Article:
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Perfect numbers like perfect men are very rare.
In H. Eves Mathematical Circles Squared, Boston: Prindle, Weber and Schmidt, 1972.
We use e to denote the constant 2.7282… associated with continuous compound interest, natural logs and exponential functions. Euler gets the credit for choosing the letter e. And he was the first, and maybe the only one to use it so extensively, giving us so many beautiful and surprising series that converge to some expression containing e, as well as Euler’s identity: eiπ + 1 = 0. But is referring to it as Euler’s number historically accurate?
We have seen that c would have been fitting in light of Cotes’s contribution. However, that could have resulted in some messy business with the quadratic formula, not to mention relativity theory and the speed of light. Since l and j for Leibniz and Jakob Bernoulli sound promising, we will keep those on the table.
The British use of the term Napier’s constant is certainly deserving. Napier’s lasting contribution to mathematics is his invention of logarithms, a term that he coined. However, in much of the world, the only thing his name is associated with is Napier’s Bones or Rods. These ingenious aids to arithmetic from the 1600s are now wholly obsolete (but great fun to make and use in the classroom). They too provided a means (mechanical in this case) of reducing multiplication to a series of single or double digit additions . So the European attribution of the constant to Napier is both realistic in light of the magnitude of his discovery, as well as more egalitarian. So for consistency’s sake, n would be the way to go. Or nb to cover all the bases. But nb and np could throw a few people for a loop.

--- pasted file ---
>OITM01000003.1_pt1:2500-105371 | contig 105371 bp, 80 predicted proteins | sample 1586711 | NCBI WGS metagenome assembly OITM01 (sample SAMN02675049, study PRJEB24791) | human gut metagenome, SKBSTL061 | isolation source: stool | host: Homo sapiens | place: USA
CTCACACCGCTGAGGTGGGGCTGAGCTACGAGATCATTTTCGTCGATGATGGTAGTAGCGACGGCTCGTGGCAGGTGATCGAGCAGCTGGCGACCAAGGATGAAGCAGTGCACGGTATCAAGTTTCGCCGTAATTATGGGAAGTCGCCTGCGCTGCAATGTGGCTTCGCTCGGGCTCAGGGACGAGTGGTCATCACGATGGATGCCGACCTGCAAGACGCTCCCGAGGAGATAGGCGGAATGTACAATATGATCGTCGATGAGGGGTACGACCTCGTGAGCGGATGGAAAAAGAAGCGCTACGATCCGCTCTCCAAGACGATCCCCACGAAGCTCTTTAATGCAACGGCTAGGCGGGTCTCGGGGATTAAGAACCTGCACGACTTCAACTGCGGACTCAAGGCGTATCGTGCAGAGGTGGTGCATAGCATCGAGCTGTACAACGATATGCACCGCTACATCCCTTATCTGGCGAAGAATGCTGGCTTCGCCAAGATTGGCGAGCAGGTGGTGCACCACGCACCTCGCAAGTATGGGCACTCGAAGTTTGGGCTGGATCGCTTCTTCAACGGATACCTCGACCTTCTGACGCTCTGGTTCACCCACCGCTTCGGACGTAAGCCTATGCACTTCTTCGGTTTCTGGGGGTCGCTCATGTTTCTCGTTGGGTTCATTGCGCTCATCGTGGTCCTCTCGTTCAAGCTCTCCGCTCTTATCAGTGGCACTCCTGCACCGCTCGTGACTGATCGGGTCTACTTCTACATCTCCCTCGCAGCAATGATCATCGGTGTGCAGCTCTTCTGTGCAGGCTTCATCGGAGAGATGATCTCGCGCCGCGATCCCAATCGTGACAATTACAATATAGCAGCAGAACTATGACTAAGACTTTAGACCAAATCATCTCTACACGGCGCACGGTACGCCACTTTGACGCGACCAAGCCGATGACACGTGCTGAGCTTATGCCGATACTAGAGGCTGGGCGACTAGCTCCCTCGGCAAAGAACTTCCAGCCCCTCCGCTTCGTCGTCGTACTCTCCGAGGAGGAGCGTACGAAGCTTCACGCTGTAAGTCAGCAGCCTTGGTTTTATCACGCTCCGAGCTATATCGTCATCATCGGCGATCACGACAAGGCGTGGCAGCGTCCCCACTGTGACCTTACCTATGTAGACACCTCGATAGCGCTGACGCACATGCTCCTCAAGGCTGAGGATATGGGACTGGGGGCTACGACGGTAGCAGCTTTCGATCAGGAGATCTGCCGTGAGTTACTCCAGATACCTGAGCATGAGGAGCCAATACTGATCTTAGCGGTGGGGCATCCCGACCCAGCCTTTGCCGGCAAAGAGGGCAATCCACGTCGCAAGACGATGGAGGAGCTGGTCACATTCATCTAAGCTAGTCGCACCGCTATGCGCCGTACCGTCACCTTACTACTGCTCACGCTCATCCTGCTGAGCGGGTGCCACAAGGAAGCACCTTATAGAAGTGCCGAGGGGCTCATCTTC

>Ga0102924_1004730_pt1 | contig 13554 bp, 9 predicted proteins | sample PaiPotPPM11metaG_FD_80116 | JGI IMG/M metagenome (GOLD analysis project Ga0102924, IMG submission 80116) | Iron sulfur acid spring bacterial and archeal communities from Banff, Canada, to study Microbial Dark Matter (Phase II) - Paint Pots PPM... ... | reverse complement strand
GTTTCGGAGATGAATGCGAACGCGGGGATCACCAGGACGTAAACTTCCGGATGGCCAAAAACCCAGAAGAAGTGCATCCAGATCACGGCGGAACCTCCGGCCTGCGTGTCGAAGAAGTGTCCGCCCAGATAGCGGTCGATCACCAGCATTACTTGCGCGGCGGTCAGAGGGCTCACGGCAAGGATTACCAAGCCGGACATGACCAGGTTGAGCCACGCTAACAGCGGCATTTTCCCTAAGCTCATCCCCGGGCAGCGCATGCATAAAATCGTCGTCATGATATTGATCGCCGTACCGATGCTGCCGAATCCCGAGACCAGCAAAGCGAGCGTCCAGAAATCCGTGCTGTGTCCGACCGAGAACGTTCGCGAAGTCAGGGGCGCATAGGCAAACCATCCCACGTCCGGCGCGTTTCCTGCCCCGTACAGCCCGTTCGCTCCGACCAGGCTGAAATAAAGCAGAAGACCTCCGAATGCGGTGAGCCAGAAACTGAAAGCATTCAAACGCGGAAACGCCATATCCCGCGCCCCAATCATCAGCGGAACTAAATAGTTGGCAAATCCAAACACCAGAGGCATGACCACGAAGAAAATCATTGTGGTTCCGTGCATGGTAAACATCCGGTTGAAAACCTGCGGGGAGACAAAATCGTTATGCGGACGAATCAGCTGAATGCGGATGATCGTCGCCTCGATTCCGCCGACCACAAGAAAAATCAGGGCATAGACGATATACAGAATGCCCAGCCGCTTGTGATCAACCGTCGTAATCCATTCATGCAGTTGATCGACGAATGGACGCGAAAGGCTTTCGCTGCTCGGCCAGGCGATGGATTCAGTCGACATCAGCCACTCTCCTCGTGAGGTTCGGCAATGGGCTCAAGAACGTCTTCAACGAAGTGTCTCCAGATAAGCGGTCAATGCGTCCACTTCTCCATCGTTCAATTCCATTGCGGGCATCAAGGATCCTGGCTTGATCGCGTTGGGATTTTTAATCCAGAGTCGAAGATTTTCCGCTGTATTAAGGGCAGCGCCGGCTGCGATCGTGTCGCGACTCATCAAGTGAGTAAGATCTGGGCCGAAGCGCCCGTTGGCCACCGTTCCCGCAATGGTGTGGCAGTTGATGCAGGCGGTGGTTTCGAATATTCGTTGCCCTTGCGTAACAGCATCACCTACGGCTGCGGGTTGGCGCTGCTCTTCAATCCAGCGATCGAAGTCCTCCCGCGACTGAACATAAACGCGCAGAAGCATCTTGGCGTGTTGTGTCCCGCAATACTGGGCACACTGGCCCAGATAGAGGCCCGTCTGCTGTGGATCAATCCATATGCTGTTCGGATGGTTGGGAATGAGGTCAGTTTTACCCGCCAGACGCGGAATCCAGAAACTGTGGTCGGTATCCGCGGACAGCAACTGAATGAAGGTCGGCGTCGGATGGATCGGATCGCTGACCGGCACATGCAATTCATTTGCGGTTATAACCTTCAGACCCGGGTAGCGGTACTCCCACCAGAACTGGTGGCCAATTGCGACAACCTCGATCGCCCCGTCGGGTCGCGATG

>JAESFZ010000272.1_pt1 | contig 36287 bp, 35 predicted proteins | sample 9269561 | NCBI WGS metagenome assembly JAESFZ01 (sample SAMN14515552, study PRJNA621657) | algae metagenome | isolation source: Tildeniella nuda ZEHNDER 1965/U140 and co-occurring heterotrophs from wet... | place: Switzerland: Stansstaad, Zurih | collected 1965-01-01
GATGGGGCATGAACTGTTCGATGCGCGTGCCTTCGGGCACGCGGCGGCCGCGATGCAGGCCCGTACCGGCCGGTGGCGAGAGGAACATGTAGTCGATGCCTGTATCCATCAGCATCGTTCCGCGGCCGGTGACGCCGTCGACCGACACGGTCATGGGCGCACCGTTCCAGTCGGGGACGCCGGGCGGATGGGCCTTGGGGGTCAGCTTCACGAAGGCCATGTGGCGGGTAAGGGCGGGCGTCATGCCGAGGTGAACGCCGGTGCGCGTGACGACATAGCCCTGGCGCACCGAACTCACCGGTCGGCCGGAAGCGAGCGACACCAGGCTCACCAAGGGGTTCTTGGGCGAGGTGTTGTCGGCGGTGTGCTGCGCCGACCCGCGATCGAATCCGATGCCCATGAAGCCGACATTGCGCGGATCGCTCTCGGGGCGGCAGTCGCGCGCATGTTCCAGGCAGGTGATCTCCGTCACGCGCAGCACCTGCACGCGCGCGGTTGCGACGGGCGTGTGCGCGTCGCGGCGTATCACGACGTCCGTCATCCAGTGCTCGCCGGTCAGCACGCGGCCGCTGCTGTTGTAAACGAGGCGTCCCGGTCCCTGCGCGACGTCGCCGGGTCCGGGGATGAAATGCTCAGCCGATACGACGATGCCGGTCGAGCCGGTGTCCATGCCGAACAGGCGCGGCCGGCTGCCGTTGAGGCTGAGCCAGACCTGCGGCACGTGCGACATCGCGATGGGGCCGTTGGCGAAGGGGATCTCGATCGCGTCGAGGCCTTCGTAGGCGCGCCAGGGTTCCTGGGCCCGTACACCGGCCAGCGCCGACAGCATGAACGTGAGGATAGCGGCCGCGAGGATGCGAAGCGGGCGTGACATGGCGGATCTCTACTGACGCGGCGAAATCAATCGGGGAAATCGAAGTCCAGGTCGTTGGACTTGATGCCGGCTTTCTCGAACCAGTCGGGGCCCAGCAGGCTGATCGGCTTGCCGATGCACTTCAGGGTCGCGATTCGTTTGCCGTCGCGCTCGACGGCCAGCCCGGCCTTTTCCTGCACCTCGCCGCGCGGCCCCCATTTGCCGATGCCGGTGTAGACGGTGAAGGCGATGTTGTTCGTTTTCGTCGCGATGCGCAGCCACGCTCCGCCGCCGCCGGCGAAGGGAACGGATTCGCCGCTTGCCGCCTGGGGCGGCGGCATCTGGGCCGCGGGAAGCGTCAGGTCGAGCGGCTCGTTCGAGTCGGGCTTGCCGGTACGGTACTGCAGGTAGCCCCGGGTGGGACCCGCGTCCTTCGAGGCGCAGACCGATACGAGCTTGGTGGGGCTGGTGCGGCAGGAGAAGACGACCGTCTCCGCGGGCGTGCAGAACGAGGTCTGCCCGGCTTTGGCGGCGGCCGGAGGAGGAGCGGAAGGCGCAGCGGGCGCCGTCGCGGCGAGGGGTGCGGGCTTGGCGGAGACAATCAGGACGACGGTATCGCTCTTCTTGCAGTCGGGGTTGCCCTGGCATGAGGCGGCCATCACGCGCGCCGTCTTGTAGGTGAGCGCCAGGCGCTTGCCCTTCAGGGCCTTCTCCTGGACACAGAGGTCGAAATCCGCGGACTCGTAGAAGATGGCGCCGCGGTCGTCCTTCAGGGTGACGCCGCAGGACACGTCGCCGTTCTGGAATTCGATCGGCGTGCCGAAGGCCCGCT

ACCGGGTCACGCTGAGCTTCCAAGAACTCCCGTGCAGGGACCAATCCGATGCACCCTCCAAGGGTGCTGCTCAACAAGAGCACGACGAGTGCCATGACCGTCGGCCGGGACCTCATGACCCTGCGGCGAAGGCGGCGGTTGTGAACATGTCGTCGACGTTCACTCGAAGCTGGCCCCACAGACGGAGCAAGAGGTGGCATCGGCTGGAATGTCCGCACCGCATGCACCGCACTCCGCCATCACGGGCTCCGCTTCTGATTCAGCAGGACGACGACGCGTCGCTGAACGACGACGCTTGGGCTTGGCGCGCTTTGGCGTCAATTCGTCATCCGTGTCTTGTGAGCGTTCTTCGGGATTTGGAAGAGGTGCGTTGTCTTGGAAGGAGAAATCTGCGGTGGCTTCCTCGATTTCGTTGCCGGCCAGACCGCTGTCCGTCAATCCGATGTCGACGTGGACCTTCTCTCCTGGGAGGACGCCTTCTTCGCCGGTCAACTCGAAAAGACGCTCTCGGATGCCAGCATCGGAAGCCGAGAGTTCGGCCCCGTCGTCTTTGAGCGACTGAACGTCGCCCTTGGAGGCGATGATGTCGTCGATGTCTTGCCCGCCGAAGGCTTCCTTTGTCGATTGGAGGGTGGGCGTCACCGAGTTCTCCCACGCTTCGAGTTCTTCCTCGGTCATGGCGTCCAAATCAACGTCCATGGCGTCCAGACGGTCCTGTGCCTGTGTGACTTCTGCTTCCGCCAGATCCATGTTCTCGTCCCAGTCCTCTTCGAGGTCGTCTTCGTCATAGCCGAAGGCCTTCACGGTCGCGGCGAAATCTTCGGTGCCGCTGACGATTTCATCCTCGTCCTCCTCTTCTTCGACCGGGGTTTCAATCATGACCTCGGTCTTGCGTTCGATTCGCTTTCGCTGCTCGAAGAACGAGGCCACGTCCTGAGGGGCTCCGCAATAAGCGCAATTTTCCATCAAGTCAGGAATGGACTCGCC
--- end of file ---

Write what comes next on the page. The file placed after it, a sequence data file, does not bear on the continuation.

But, truth be told, the first recorded use of the number that would later be known as e, should go to Oughtred. Continuing with the urban legend that e stands for Euler, I move that we adopt o for Oughtred for 2.71828… But then again, Newton used o to denote his vanishing fluxion in his version of the calculus. And then, there is also the small detail that o could be confused with 0. But this leads to wonderful statements such as: oiπ + 1 = 0 or 1=0.
So we have considered e, c, b, a, l, j, n, nb and o. On second thought, maybe it’s best to just leave it as it is. That is e-sier. And as I always tell my calculus students when they can’t remember how to differentiate ex, “remember, e stands for ‘easy’: to differentiate, just leave it alone.”
Euler was the first to imply that e is irrational in 1744, while Lambert published the first rigorous proof of its irrationality in 1768. The number e was shown to be transcendental by Hermite in 1873 .
Shell-Gellasch, Amy, "Napier's e," Loci (December 2008), DOI: 10.4169/loci003209
rational approximation of an irrational number
students find it really curious, and more intriguing when i tell them that (1+(1/n))^n in the limit of n tending to infinity is an irrational number 'e'. Here n is a positive integer. They find it really difficult to believe that a rational expression on the left hand side tends to an irrational number. How do I convince them ?
Geometrical introduction of Napier's e
Usually Ludolph's number is introduced geometrically as the "perimeter to diameter number" of any curve of constant distance to a center-point. So why shouldn't we introduce Napier's number in a more or less similar way as the "tangent-point-height to base-point-height number" of any curve of constant relative growth ? Here we refer to the following property: Chose an arbitrary point T on an arbitrary growth curve (exponential curve) g with base line (asymptote) b. Let B be the point of intersection of b and the tangent line at T. Let B' be the point of intersection of g and the perpendicular to b containing B; and let T' be the point of intersection of b and the perpendicular to b containing T. It can be proved that line segment T'T measured with BB' gives Napier's number. I would like to learn about publications in which this geometrical approach is mentioned.